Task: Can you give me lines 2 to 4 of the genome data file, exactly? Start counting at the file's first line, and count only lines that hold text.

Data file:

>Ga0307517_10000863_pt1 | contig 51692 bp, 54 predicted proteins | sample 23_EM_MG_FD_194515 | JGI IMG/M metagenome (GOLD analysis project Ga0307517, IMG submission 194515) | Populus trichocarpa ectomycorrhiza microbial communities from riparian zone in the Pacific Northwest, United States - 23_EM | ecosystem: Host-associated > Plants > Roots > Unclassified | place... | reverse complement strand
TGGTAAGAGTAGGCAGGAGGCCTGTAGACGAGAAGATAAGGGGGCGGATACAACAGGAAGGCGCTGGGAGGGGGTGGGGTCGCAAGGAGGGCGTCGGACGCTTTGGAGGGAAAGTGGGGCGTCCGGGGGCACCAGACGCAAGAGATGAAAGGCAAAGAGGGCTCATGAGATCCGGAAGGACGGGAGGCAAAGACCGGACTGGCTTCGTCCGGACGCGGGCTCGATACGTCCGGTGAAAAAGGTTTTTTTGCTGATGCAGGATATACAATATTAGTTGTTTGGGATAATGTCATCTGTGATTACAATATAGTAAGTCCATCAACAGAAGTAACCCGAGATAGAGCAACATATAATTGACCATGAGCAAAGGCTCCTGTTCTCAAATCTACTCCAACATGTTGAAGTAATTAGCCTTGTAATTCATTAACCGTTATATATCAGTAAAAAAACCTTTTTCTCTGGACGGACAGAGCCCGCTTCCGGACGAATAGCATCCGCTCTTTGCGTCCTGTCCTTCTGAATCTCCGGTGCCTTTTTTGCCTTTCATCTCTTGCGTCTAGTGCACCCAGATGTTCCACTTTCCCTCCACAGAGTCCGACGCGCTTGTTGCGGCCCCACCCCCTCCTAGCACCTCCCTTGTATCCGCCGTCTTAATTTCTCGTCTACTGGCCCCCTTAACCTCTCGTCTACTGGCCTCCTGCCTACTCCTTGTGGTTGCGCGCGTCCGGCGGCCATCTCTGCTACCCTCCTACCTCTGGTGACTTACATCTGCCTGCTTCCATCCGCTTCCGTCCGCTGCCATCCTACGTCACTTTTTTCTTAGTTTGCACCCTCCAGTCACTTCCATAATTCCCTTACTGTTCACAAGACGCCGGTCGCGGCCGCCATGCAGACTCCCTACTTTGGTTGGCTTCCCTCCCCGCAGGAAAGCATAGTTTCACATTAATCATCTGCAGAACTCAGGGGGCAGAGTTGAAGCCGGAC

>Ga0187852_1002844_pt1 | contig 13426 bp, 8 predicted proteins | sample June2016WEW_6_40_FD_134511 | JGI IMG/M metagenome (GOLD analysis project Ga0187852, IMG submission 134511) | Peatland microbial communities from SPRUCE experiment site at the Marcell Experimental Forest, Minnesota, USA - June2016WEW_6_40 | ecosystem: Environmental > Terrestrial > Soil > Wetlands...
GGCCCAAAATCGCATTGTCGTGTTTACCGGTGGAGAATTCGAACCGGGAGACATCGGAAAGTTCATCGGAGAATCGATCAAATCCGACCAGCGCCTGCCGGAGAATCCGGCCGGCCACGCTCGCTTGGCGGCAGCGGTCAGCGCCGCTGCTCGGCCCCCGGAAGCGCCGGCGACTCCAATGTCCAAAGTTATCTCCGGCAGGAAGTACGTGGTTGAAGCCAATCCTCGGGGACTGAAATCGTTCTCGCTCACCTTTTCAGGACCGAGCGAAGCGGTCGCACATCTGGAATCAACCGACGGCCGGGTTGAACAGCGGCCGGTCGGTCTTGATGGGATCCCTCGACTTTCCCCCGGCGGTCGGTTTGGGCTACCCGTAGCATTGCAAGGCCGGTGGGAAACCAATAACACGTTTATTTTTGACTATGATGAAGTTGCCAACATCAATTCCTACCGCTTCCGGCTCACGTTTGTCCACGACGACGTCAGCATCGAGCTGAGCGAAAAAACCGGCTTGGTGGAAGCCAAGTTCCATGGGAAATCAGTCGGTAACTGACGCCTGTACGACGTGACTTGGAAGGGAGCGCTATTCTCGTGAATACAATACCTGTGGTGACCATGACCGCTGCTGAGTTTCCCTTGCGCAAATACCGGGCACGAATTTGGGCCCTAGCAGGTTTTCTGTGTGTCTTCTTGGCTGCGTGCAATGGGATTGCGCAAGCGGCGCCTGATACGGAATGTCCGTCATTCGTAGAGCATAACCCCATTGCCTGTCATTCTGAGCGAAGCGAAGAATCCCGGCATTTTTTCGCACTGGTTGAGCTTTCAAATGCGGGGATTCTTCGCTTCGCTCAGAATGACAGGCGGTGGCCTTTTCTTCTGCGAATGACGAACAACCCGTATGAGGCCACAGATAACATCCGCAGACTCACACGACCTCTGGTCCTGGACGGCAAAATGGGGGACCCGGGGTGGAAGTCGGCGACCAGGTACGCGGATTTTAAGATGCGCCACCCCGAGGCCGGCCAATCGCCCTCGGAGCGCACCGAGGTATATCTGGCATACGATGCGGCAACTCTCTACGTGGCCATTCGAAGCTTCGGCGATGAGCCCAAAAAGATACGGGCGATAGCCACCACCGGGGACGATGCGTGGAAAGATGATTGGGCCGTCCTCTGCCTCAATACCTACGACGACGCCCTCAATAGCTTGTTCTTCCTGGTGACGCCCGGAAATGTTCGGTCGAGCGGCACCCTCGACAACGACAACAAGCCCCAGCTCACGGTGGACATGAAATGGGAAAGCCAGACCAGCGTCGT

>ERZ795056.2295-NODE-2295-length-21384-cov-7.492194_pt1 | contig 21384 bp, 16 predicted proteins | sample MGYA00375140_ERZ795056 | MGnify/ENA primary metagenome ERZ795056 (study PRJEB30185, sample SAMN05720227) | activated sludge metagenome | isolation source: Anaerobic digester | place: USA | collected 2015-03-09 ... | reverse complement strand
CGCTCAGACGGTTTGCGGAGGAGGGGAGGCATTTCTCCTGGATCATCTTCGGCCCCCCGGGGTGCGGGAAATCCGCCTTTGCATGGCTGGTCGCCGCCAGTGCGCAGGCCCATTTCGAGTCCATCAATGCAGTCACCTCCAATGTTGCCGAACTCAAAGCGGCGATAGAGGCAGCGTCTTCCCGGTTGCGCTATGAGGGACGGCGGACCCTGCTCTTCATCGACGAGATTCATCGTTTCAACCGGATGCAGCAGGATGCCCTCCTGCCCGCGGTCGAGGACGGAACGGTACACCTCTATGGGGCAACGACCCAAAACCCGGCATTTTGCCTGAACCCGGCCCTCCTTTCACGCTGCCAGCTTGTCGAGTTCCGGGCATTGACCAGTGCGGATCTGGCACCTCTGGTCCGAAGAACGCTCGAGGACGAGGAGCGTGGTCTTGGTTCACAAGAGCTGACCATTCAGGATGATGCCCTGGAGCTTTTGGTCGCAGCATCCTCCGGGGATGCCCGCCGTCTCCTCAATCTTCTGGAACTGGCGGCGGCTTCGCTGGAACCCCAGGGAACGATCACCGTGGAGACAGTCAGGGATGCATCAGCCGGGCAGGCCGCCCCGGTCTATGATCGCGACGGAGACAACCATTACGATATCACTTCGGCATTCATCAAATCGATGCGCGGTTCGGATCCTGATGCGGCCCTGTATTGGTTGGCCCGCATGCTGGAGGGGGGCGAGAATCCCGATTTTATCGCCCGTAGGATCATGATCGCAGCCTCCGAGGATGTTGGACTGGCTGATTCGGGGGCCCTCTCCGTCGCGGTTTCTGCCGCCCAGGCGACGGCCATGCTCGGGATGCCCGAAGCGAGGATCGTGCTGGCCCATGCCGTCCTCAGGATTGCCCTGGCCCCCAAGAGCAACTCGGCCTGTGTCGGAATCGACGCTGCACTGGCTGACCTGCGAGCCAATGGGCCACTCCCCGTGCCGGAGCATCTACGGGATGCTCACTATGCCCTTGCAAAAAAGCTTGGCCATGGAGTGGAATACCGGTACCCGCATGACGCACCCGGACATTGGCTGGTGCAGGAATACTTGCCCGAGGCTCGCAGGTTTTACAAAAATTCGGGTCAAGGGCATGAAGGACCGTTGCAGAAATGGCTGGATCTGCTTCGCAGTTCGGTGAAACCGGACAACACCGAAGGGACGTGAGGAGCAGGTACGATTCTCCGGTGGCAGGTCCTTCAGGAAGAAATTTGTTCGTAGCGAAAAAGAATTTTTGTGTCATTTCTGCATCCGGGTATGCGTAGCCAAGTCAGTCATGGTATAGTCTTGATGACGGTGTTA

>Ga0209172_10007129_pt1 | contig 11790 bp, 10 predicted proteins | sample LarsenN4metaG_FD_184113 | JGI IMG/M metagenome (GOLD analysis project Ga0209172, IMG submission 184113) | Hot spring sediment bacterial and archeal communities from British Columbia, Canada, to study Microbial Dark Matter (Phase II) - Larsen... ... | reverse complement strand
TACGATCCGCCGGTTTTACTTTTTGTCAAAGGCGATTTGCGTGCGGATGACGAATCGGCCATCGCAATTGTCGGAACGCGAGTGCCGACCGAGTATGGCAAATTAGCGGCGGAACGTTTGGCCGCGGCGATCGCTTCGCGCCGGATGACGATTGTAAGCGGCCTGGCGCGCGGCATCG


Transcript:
TGGTAAGAGTAGGCAGGAGGCCTGTAGACGAGAAGATAAGGGGGCGGATACAACAGGAAGGCGCTGGGAGGGGGTGGGGTCGCAAGGAGGGCGTCGGACGCTTTGGAGGGAAAGTGGGGCGTCCGGGGGCACCAGACGCAAGAGATGAAAGGCAAAGAGGGCTCATGAGATCCGGAAGGACGGGAGGCAAAGACCGGACTGGCTTCGTCCGGACGCGGGCTCGATACGTCCGGTGAAAAAGGTTTTTTTGCTGATGCAGGATATACAATATTAGTTGTTTGGGATAATGTCATCTGTGATTACAATATAGTAAGTCCATCAACAGAAGTAACCCGAGATAGAGCAACATATAATTGACCATGAGCAAAGGCTCCTGTTCTCAAATCTACTCCAACATGTTGAAGTAATTAGCCTTGTAATTCATTAACCGTTATATATCAGTAAAAAAACCTTTTTCTCTGGACGGACAGAGCCCGCTTCCGGACGAATAGCATCCGCTCTTTGCGTCCTGTCCTTCTGAATCTCCGGTGCCTTTTTTGCCTTTCATCTCTTGCGTCTAGTGCACCCAGATGTTCCACTTTCCCTCCACAGAGTCCGACGCGCTTGTTGCGGCCCCACCCCCTCCTAGCACCTCCCTTGTATCCGCCGTCTTAATTTCTCGTCTACTGGCCCCCTTAACCTCTCGTCTACTGGCCTCCTGCCTACTCCTTGTGGTTGCGCGCGTCCGGCGGCCATCTCTGCTACCCTCCTACCTCTGGTGACTTACATCTGCCTGCTTCCATCCGCTTCCGTCCGCTGCCATCCTACGTCACTTTTTTCTTAGTTTGCACCCTCCAGTCACTTCCATAATTCCCTTACTGTTCACAAGACGCCGGTCGCGGCCGCCATGCAGACTCCCTACTTTGGTTGGCTTCCCTCCCCGCAGGAAAGCATAGTTTCACATTAATCATCTGCAGAACTCAGGGGGCAGAGTTGAAGCCGGAC

>Ga0187852_1002844_pt1 | contig 13426 bp, 8 predicted proteins | sample June2016WEW_6_40_FD_134511 | JGI IMG/M metagenome (GOLD analysis project Ga0187852, IMG submission 134511) | Peatland microbial communities from SPRUCE experiment site at the Marcell Experimental Forest, Minnesota, USA - June2016WEW_6_40 | ecosystem: Environmental > Terrestrial > Soil > Wetlands...
GGCCCAAAATCGCATTGTCGTGTTTACCGGTGGAGAATTCGAACCGGGAGACATCGGAAAGTTCATCGGAGAATCGATCAAATCCGACCAGCGCCTGCCGGAGAATCCGGCCGGCCACGCTCGCTTGGCGGCAGCGGTCAGCGCCGCTGCTCGGCCCCCGGAAGCGCCGGCGACTCCAATGTCCAAAGTTATCTCCGGCAGGAAGTACGTGGTTGAAGCCAATCCTCGGGGACTGAAATCGTTCTCGCTCACCTTTTCAGGACCGAGCGAAGCGGTCGCACATCTGGAATCAACCGACGGCCGGGTTGAACAGCGGCCGGTCGGTCTTGATGGGATCCCTCGACTTTCCCCCGGCGGTCGGTTTGGGCTACCCGTAGCATTGCAAGGCCGGTGGGAAACCAATAACACGTTTATTTTTGACTATGATGAAGTTGCCAACATCAATTCCTACCGCTTCCGGCTCACGTTTGTCCACGACGACGTCAGCATCGAGCTGAGCGAAAAAACCGGCTTGGTGGAAGCCAAGTTCCATGGGAAATCAGTCGGTAACTGACGCCTGTACGACGTGACTTGGAAGGGAGCGCTATTCTCGTGAATACAATACCTGTGGTGACCATGACCGCTGCTGAGTTTCCCTTGCGCAAATACCGGGCACGAATTTGGGCCCTAGCAGGTTTTCTGTGTGTCTTCTTGGCTGCGTGCAATGGGATTGCGCAAGCGGCGCCTGATACGGAATGTCCGTCATTCGTAGAGCATAACCCCATTGCCTGTCATTCTGAGCGAAGCGAAGAATCCCGGCATTTTTTCGCACTGGTTGAGCTTTCAAATGCGGGGATTCTTCGCTTCGCTCAGAATGACAGGCGGTGGCCTTTTCTTCTGCGAATGACGAACAACCCGTATGAGGCCACAGATAACATCCGCAGACTCACACGACCTCTGGTCCTGGACGGCAAAATGGGGGACCCGGGGTGGAAGTCGGCGACCAGGTACGCGGATTTTAAGATGCGCCACCCCGAGGCCGGCCAATCGCCCTCGGAGCGCACCGAGGTATATCTGGCATACGATGCGGCAACTCTCTACGTGGCCATTCGAAGCTTCGGCGATGAGCCCAAAAAGATACGGGCGATAGCCACCACCGGGGACGATGCGTGGAAAGATGATTGGGCCGTCCTCTGCCTCAATACCTACGACGACGCCCTCAATAGCTTGTTCTTCCTGGTGACGCCCGGAAATGTTCGGTCGAGCGGCACCCTCGACAACGACAACAAGCCCCAGCTCACGGTGGACATGAAATGGGAAAGCCAGACCAGCGTCGT